# Find $E[X_1\mid\max\{X_1,X_2,…,X_n\}]$ for $(X_k)$ i.i.d uniform on $[0,1]$

Let $$X_1,X_2,...,X_n$$ be i.i.d uniform random variables on $$[0,1]$$. Define $$Y=max$${$$X_1,X_2,...,X_n$$}. Find $$E[X_1|Y]$$.

My answer: $$P(X_i|Y)=P(X_j|Y)$$ for all $$i,j=1,2,...,n$$.
Since $$\sum_{i=n}^{n}P(X_i|Y)=1$$, I get $$P(X_i|Y)=1/n$$.
Then $$E[X_1|Y]=\int_{0}^{1}x_1\times{1\over n}dx_1={1\over 2n}$$ Is it correct for $$P(X_i|Y)=P(X_j|Y)$$ and $$\sum_{i=n}^{n}P(X_i|Y)=1$$?

• None of this is correct. In fact, even passing over the misleading notations, none of this is even related to the question. What would be a definition of $E(X_1\mid Y)$, according to you? – Did Jan 12 '19 at 22:17
• Possible duplicate of Conditional expectation to de maximum $E(X_1\mid X_{(n)})$ – StubbornAtom Jan 14 '19 at 13:44
• – StubbornAtom Jan 14 '19 at 13:45

The equality $$\sum_i \mathbb P[X_i|Y]=1$$ is false, you don't get the right result for this reason.

Observe that $$\mathbb P[Y\leq y] = \mathbb P[X_1\leq y\land X_2\leq y\land\dots\land X_n\leq y]=y^n$$ hence $$f_Y(y)=n y^{n-1}$$. Similarly $$\mathbb P[X_1\leq x,Y\leq y]=\mathbb P[X_1\leq \min(x,y)\land X_2\leq y\land\dots\land X_n\leq y]=\min(x,y) y^{n-1}$$, hence for $$x\leq y$$, $$f_{X_1,Y}(x,y)=(n-1) y^{n-2}$$.

Using that, you can obtain the conditional distribution of $$X_1$$ given that $$Y$$, for $$x \begin{align*} f_{X_1|Y}(x|y) &= \frac{f_{X_1,Y}(x,y)}{f_Y(y)}\\ &=\frac{(n-1)y^{n-2}}{n y^{n-1}}\\ &=\frac{n-1}{ny} \end{align*}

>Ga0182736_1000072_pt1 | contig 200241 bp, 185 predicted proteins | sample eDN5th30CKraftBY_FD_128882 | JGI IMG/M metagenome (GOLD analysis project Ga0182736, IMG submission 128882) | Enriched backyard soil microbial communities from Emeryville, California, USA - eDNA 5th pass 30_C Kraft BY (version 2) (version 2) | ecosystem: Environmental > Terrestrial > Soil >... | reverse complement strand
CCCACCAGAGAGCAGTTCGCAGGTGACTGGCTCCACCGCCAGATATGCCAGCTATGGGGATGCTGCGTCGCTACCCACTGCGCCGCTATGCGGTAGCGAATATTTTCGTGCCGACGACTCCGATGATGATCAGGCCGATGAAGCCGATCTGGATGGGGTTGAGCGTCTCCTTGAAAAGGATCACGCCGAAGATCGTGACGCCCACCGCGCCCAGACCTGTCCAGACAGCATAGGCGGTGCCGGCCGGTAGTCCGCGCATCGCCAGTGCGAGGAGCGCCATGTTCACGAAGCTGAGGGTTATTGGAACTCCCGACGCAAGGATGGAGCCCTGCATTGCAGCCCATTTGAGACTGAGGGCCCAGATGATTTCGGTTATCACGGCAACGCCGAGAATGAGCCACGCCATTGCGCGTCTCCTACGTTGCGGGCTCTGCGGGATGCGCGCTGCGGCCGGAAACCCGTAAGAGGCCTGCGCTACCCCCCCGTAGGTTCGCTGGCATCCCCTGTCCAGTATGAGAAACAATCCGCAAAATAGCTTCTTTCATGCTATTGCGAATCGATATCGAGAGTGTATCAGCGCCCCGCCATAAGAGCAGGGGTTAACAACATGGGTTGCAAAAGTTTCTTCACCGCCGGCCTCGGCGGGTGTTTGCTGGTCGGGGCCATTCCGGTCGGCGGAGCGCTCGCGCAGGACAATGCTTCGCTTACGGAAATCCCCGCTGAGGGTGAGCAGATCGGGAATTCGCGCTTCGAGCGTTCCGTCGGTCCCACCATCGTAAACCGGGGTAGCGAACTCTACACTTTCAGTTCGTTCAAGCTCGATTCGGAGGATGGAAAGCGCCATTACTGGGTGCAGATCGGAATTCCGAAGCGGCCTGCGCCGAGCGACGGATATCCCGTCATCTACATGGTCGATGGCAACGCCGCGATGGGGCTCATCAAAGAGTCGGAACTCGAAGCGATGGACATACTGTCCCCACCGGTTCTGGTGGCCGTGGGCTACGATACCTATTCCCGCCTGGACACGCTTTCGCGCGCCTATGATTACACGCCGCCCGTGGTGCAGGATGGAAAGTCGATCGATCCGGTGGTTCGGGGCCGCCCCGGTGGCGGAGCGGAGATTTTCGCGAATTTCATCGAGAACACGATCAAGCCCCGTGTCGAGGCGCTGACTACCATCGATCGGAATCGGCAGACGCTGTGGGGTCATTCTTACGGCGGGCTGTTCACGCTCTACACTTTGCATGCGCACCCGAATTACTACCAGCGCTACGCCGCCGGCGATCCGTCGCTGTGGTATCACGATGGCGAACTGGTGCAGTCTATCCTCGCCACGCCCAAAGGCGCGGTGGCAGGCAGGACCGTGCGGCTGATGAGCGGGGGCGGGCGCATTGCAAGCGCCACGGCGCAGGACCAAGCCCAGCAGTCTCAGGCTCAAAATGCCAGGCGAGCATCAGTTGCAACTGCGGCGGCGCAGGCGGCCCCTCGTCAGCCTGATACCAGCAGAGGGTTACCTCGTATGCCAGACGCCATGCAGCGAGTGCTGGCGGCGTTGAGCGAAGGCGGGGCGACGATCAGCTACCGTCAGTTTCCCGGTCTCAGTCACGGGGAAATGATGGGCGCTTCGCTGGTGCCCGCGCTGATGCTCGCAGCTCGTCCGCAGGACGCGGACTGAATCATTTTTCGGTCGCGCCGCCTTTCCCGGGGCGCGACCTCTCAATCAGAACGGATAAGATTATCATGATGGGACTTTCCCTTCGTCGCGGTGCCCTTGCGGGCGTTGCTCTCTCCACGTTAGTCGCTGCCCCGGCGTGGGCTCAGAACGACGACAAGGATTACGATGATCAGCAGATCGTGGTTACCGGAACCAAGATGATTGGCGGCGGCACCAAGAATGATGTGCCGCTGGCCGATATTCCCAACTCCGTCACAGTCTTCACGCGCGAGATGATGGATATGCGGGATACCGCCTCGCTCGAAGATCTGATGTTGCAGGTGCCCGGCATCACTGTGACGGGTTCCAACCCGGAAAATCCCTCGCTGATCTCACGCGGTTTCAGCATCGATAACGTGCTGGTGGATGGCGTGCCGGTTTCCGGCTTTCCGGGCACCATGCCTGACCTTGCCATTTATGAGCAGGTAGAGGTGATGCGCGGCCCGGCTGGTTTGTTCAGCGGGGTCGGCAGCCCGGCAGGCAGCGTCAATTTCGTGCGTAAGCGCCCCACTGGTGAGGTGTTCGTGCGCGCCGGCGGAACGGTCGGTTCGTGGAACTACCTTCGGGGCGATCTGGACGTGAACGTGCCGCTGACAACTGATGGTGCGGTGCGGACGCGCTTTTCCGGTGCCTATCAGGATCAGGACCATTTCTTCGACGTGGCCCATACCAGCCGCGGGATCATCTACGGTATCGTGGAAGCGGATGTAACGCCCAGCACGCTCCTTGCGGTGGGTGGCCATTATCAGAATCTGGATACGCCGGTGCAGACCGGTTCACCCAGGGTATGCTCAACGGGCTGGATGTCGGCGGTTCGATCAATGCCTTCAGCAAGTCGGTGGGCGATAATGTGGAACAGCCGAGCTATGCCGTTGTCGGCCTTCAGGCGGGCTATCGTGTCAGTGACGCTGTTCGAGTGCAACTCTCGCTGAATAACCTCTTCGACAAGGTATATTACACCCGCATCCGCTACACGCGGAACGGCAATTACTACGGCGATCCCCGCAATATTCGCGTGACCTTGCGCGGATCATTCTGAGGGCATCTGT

For $$x=y$$ a discontinuity happens and $$\mathbb P[X_1=y|Y=y]=\frac{1}{n}$$ by symmetry. Hence for any $$x\leq y$$, \begin{align*} f_{X_1|Y}(x|y) =\frac{n-1}{ny}+\frac{1}{n}\delta(x-y) \end{align*}

finally the conditional expectation is given by \begin{align*} \mathbb E[X_1|Y=y] &= \int_0^{y} x \cdot f_{X_1|Y}(x|y) dx\\ &=\frac{n-1}{ny} \cdot \frac{y^2}{2}+\frac{y}{n}\\ &=\frac{y(n+1)}{2n} \end{align*}

And hence $$\mathbb E[X_1|Y]=\frac{Y(n+1)}{2n}$$

• But you ignored the point mass with weight $1/n$ of $f_{X_1 \mid Y}(x \mid y)$ at $x = y$. If $f_{X_1 \mid Y} (x \mid y) = (n-1)/(ny)$ then when you integrate $\int_0^y f_{X_1 \mid Y} (x \mid y) dx$ you get $(n - 1)/n$, not $1$. By the symmetry that the OP was possibly referring to, we have $P(X_1 = Y) = 1/n$. – Alex Jan 12 '19 at 22:42
• @Alex Oh yes, something felt wrong, thank you very much. – P. Quinton Jan 12 '19 at 22:50
• @P.Quinton what does the $\delta$ in case $x=y$ mean? – clement Jan 13 '19 at 2:12
• @P.Quinton and why don't you consider $x\gt y$? For $x\ge y$, $f_{X_1,Y}(x,y)=ny^{n-1}$, thus $E[X_1|Y]=1/2$ – clement Jan 13 '19 at 5:39
• The Dirac delta : en.wikipedia.org/wiki/Dirac_delta_function is a handy trick to represent some of the mixed random variables that should not have a pdf. It's properties are $\int_A f(x) \delta(x) dx = f(0)$. In this case it means that if you integrate $\int_A f(x) \delta(x-y) dx$ on a range $A$ that contains $y$, then it is equal to $f(y)$. This is a informal trick since $\delta$ is not really a function. To make it formal, you can define it as a measure (the approach taken in probability), however this is digging in the time consuming world of measure theory. – P. Quinton Jan 13 '19 at 7:33